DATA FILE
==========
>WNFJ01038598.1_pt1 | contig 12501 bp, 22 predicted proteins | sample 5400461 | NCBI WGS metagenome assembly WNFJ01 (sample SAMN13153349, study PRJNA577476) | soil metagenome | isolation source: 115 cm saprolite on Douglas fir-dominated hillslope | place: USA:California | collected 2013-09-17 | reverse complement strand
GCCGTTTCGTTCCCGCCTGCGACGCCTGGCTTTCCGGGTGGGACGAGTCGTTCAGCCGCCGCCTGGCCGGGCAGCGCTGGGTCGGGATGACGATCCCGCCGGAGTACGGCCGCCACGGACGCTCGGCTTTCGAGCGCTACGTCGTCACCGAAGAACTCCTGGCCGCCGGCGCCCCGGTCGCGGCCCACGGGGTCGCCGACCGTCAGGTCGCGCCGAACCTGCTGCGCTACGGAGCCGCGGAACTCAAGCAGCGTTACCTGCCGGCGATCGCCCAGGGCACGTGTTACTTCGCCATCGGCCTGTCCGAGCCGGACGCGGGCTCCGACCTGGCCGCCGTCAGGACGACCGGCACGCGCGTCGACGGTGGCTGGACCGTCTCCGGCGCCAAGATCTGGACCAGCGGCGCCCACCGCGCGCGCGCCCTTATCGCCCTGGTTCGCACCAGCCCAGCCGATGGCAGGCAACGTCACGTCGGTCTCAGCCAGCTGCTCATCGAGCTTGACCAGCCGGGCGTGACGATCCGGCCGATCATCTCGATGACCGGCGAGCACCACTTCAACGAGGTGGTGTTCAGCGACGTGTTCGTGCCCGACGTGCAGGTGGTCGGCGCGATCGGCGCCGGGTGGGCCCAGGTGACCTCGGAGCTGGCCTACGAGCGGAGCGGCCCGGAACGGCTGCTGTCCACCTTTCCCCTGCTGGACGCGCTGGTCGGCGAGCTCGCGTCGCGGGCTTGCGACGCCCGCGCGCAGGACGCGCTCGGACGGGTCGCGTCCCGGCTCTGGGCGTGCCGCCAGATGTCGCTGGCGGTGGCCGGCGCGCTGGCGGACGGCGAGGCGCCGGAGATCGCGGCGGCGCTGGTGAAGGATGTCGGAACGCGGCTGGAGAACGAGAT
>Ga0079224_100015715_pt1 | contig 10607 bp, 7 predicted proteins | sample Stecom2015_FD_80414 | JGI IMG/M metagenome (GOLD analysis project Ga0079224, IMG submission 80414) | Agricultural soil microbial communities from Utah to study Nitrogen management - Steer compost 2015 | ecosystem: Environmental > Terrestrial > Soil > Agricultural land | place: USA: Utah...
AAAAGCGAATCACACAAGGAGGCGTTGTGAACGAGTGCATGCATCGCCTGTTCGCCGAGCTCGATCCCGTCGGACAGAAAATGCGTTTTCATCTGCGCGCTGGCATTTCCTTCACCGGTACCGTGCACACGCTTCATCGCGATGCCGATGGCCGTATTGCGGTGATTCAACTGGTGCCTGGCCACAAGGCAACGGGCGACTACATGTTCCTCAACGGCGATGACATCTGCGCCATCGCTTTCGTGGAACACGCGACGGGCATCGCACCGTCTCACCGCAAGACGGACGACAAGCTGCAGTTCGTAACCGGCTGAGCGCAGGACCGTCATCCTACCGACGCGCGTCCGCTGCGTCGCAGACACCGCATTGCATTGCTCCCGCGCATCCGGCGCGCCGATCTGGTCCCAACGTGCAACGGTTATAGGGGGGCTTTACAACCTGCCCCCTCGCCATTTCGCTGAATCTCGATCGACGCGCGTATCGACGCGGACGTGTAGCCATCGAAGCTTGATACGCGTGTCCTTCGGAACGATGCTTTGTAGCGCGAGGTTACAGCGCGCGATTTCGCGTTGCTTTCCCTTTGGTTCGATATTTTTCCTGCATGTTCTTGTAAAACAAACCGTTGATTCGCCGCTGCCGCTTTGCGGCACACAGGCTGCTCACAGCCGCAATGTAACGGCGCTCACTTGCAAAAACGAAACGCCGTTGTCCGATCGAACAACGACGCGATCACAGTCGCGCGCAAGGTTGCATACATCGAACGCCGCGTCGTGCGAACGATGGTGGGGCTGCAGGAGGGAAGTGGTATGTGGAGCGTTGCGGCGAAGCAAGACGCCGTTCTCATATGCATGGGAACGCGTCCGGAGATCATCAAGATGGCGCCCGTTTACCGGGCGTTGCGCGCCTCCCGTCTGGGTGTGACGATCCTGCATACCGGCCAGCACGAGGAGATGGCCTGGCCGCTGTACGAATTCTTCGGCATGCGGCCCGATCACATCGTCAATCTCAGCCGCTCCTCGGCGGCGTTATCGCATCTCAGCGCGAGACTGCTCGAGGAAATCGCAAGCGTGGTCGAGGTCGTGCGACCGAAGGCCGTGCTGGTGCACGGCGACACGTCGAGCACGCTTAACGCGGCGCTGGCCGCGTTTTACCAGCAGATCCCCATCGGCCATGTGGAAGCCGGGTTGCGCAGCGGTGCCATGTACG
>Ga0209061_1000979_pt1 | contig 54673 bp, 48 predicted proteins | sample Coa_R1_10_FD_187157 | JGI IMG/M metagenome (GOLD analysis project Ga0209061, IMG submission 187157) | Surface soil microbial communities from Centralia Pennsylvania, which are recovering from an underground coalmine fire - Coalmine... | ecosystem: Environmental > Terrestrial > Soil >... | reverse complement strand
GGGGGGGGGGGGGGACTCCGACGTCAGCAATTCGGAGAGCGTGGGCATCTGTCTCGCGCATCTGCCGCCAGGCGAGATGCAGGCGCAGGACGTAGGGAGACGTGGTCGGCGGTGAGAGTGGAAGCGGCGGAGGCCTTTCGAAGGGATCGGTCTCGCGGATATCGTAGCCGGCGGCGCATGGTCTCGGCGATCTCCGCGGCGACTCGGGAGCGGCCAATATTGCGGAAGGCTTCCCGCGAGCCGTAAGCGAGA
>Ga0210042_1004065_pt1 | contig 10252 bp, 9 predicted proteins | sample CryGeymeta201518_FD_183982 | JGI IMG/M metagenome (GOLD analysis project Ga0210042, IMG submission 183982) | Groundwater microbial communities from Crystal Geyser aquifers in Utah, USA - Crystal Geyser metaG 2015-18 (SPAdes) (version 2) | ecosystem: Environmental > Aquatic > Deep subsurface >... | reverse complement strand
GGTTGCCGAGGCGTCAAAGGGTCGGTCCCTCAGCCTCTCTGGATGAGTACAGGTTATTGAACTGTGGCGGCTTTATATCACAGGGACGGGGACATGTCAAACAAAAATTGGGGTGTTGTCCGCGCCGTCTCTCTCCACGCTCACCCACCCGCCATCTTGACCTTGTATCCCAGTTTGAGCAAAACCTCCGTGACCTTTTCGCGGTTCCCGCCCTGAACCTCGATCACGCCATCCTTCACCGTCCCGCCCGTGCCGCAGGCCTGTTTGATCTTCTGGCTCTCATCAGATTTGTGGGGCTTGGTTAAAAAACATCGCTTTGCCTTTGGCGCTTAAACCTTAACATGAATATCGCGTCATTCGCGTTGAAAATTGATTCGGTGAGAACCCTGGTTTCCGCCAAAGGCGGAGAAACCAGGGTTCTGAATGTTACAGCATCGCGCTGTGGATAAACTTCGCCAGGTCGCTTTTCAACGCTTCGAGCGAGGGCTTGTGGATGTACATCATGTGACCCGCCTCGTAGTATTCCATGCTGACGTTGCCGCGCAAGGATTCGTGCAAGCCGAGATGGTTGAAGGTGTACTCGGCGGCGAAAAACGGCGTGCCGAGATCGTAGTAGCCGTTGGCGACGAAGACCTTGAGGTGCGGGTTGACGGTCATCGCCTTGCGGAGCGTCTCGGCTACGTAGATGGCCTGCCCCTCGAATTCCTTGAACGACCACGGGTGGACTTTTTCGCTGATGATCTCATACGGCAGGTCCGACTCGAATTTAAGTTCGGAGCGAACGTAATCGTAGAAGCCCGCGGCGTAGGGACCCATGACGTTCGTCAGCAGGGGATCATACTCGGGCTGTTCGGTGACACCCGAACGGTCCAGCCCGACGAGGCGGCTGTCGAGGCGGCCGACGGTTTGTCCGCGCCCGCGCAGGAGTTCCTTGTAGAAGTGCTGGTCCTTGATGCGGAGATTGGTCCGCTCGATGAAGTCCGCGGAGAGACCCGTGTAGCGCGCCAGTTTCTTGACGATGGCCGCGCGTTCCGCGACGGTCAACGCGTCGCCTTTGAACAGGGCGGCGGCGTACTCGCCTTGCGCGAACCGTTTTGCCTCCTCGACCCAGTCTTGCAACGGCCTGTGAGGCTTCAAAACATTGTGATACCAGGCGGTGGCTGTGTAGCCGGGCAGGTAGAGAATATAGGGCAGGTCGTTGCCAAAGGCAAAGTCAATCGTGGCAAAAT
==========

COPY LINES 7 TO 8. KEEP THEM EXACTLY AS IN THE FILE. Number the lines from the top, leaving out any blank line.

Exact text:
>Ga0210042_1004065_pt1 | contig 10252 bp, 9 predicted proteins | sample CryGeymeta201518_FD_183982 | JGI IMG/M metagenome (GOLD analysis project Ga0210042, IMG submission 183982) | Groundwater microbial communities from Crystal Geyser aquifers in Utah, USA - Crystal Geyser metaG 2015-18 (SPAdes) (version 2) | ecosystem: Environmental > Aquatic > Deep subsurface >... | reverse complement strand
GGTTGCCGAGGCGTCAAAGGGTCGGTCCCTCAGCCTCTCTGGATGAGTACAGGTTATTGAACTGTGGCGGCTTTATATCACAGGGACGGGGACATGTCAAACAAAAATTGGGGTGTTGTCCGCGCCGTCTCTCTCCACGCTCACCCACCCGCCATCTTGACCTTGTATCCCAGTTTGAGCAAAACCTCCGTGACCTTTTCGCGGTTCCCGCCCTGAACCTCGATCACGCCATCCTTCACCGTCCCGCCCGTGCCGCAGGCCTGTTTGATCTTCTGGCTCTCATCAGATTTGTGGGGCTTGGTTAAAAAACATCGCTTTGCCTTTGGCGCTTAAACCTTAACATGAATATCGCGTCATTCGCGTTGAAAATTGATTCGGTGAGAACCCTGGTTTCCGCCAAAGGCGGAGAAACCAGGGTTCTGAATGTTACAGCATCGCGCTGTGGATAAACTTCGCCAGGTCGCTTTTCAACGCTTCGAGCGAGGGCTTGTGGATGTACATCATGTGACCCGCCTCGTAGTATTCCATGCTGACGTTGCCGCGCAAGGATTCGTGCAAGCCGAGATGGTTGAAGGTGTACTCGGCGGCGAAAAACGGCGTGCCGAGATCGTAGTAGCCGTTGGCGACGAAGACCTTGAGGTGCGGGTTGACGGTCATCGCCTTGCGGAGCGTCTCGGCTACGTAGATGGCCTGCCCCTCGAATTCCTTGAACGACCACGGGTGGACTTTTTCGCTGATGATCTCATACGGCAGGTCCGACTCGAATTTAAGTTCGGAGCGAACGTAATCGTAGAAGCCCGCGGCGTAGGGACCCATGACGTTCGTCAGCAGGGGATCATACTCGGGCTGTTCGGTGACACCCGAACGGTCCAGCCCGACGAGGCGGCTGTCGAGGCGGCCGACGGTTTGTCCGCGCCCGCGCAGGAGTTCCTTGTAGAAGTGCTGGTCCTTGATGCGGAGATTGGTCCGCTCGATGAAGTCCGCGGAGAGACCCGTGTAGCGCGCCAGTTTCTTGACGATGGCCGCGCGTTCCGCGACGGTCAACGCGTCGCCTTTGAACAGGGCGGCGGCGTACTCGCCTTGCGCGAACCGTTTTGCCTCCTCGACCCAGTCTTGCAACGGCCTGTGAGGCTTCAAAACATTGTGATACCAGGCGGTGGCTGTGTAGCCGGGCAGGTAGAGAATATAGGGCAGGTCGTTGCCAAAGGCAAAGTCAATCGTGGCAAAAT